This Thursday GDP figures are expected to show the New Zealand economy grew by at least 3.5 per cent in the year to June 30.

ASB's economists are picking it to be as high as 3.7 per cent.

"We expect GDP lifted a whopping 1.2 per cent over the June quarter, led by construction, manufacturing and retail activity," ASB senior economist Jane Turner writes in her preview.

That will be a stunning result for an agricultural economy that has just been through one of the most dramatic dairy price slumps in living memory.


It's hard not to draw the conclusion that the rock star economy is on the comeback trail - at least in the terms that the catch-phrase was originally coined by HSBC economist Paul Bloxham.

That is to say, relatively speaking.

New Zealand currently has one of the highest growth economies compared to peers in the Western developed world.

The country hasn't had a recession in eight years now.

Australia's economy has just rebounded to 3.3 per cent annual growth.

The bounce in dairy prices of the past few weeks - moving things out of financial disaster territory at least for most farmers - will only add to the confidence to New Zealand's outlook.

We saw in on the currency market last week as the kiwi surged to US74.5c - a 16 month high - and also lifted above A97c.

"The surge in Q2 growth will be led by the construction sector, manufacturing and retail activity. Unusually strong exports will also contribute to a temporary boost to Q2 growth, led by large lifts in meat, dairy, kiwifruit and oil exports," ASB's Turner notes.


There's no doubt the strong economic growth is also being underpinned by record net migration gains.

But as NZIER senior economist Christina Leung points out this still generates positive momentum for the wider economy and is certainly preferable if you consider the opposite - economic contraction due to population decline.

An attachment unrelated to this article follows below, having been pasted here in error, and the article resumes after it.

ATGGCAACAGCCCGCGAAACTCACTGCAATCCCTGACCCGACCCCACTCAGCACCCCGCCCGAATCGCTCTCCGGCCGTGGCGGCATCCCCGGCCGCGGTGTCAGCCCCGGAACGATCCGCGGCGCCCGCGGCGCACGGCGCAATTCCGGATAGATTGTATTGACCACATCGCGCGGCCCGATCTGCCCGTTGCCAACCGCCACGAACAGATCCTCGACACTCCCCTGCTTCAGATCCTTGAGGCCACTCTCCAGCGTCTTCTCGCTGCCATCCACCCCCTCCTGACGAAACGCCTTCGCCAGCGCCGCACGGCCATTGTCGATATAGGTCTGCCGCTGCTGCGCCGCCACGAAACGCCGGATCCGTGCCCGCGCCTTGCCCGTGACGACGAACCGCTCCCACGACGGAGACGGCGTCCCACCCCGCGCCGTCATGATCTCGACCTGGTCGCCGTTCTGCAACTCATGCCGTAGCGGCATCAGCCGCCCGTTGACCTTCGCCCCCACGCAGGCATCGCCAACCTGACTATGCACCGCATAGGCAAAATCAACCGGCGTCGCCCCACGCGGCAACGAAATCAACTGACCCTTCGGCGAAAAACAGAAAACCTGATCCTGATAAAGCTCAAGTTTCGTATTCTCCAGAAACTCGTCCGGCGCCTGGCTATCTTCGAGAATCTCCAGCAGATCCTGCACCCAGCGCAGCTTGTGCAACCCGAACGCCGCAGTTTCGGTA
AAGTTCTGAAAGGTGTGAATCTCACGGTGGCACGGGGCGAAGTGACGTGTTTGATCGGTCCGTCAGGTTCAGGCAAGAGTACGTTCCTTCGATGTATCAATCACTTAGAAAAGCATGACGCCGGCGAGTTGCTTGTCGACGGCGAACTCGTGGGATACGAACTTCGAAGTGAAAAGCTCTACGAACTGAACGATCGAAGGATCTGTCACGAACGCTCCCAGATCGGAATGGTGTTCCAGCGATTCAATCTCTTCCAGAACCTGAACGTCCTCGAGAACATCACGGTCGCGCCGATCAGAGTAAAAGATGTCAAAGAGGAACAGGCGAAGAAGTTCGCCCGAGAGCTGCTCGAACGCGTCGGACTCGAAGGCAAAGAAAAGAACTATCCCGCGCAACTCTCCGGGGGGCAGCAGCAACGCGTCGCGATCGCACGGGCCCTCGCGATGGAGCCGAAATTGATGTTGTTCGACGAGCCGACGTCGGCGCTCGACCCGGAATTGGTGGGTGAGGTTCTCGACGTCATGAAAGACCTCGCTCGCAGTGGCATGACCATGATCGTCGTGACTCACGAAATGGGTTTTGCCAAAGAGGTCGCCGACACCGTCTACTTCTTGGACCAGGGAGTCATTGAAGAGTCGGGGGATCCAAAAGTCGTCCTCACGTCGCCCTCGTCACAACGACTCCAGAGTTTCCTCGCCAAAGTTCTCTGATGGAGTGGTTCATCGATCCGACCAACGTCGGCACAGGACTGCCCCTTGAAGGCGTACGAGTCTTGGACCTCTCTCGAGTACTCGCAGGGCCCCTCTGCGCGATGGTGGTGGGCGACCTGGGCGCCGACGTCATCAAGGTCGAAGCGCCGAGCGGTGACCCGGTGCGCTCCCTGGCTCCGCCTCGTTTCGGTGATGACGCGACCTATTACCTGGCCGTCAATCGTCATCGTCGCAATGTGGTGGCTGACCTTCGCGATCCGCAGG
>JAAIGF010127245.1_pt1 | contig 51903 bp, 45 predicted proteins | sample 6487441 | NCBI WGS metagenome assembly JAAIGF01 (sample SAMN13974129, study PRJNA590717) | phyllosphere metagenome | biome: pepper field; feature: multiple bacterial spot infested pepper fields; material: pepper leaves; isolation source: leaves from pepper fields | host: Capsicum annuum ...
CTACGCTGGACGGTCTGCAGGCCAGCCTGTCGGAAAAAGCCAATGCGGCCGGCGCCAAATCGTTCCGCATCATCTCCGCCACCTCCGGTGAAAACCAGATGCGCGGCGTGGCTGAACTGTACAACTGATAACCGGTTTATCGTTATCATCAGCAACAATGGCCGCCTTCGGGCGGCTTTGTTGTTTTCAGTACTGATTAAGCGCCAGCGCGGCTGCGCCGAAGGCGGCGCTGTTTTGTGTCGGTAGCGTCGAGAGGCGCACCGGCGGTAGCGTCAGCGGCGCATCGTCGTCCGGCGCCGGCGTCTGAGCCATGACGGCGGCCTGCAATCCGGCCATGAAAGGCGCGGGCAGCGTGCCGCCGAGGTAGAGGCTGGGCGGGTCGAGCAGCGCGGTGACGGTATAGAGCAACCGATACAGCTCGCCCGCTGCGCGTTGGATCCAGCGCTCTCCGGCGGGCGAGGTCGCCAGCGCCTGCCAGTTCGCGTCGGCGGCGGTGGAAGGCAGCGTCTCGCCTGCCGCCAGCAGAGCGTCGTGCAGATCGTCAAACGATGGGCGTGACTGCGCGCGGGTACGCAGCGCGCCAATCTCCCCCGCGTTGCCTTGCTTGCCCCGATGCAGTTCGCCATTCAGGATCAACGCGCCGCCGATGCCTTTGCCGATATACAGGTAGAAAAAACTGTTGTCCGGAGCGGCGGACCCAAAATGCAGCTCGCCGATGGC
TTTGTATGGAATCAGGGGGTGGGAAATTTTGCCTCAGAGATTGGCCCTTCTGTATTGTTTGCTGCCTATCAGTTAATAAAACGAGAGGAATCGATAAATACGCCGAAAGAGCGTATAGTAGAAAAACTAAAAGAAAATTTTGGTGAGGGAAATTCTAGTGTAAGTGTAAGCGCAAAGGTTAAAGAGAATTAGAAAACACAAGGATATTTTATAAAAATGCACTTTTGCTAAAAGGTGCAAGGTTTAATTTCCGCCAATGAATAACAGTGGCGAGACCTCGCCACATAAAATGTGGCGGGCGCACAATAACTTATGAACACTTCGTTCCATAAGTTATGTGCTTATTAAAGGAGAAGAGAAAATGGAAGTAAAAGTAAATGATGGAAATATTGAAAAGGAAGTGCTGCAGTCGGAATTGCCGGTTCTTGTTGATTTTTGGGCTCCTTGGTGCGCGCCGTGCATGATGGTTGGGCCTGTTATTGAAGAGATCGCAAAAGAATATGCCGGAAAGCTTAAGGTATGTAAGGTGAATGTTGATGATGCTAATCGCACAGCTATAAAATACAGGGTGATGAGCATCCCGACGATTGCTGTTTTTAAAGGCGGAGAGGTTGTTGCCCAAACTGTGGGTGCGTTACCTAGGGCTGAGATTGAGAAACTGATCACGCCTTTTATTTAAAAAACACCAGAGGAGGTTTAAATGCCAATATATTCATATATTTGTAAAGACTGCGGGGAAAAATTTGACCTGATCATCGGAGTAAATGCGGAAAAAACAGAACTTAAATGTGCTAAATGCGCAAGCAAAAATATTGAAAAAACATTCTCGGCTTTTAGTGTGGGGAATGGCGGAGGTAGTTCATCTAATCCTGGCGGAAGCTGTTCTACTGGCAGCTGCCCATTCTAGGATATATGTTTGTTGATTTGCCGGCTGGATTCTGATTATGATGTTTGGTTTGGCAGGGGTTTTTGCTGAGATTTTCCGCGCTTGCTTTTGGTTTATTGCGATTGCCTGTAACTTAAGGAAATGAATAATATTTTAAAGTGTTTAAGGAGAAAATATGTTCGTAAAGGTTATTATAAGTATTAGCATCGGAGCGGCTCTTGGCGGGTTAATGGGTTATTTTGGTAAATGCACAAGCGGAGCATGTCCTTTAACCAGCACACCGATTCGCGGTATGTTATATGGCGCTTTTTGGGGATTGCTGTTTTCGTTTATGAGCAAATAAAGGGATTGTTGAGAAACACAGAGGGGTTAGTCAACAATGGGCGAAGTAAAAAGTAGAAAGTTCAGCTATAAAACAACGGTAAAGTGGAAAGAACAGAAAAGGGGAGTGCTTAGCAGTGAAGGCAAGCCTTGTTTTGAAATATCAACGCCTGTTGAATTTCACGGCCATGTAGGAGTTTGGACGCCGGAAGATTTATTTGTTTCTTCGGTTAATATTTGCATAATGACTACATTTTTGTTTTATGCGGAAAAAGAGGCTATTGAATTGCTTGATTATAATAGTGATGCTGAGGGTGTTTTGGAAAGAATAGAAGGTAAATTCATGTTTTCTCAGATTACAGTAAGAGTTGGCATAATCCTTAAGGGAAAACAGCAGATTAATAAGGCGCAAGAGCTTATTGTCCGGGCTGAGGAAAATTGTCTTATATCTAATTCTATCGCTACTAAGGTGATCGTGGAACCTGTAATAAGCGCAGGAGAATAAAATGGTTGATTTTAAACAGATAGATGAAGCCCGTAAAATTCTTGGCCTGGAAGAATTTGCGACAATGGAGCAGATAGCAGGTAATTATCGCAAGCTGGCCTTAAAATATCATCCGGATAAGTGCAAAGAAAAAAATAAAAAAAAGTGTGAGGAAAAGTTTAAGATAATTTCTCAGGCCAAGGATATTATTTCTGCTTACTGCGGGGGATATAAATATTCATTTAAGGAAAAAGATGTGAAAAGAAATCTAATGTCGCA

The hope would be that the momentum created is sustained as net migration growth flattens out.

At that point we will start to see an increase in GDP per capita.

Is it sustainable?

Though ASB expects we could see some weaker growth as some of the drivers come off peaks it sees the trend as sustainable.


ANZ economists have noted their business confidence survey suggests may push on towards four per cent next year.

This will help the Reserve Bank find some of the long lost inflation pressure it needs to get back on target.

But at this stage no one sees any reason why they won't cut rates at least once more this year - probably in November.

Regardless, talk of strong economy will anger some those dealing with what appears to be a rise in inequality and poverty at the bottom of the social scale.

It should be a cause for concern.

It's a point worth repeating that the growth we are seeing in this cycle is not helping to level the economic playing field.


The low inflation, low interest rate environment continues to underpin an asset boom which is benefiting home owners and share market investors but risks leaving behind a sizable chunk of the population.

Talk about the return of the rock star economy shouldn't be treated as reason to relax about these issues.

Quite the opposite.

Times of stronger growth and stability are the right times to tackle fundamental economic problems.

This is should be an opportunity for the Government to focus on measures to boost productivity and wages.

At the very least the improved outlook should surely remove any political excuses for not doing more to tackle inequality which is concerning so many New Zealanders.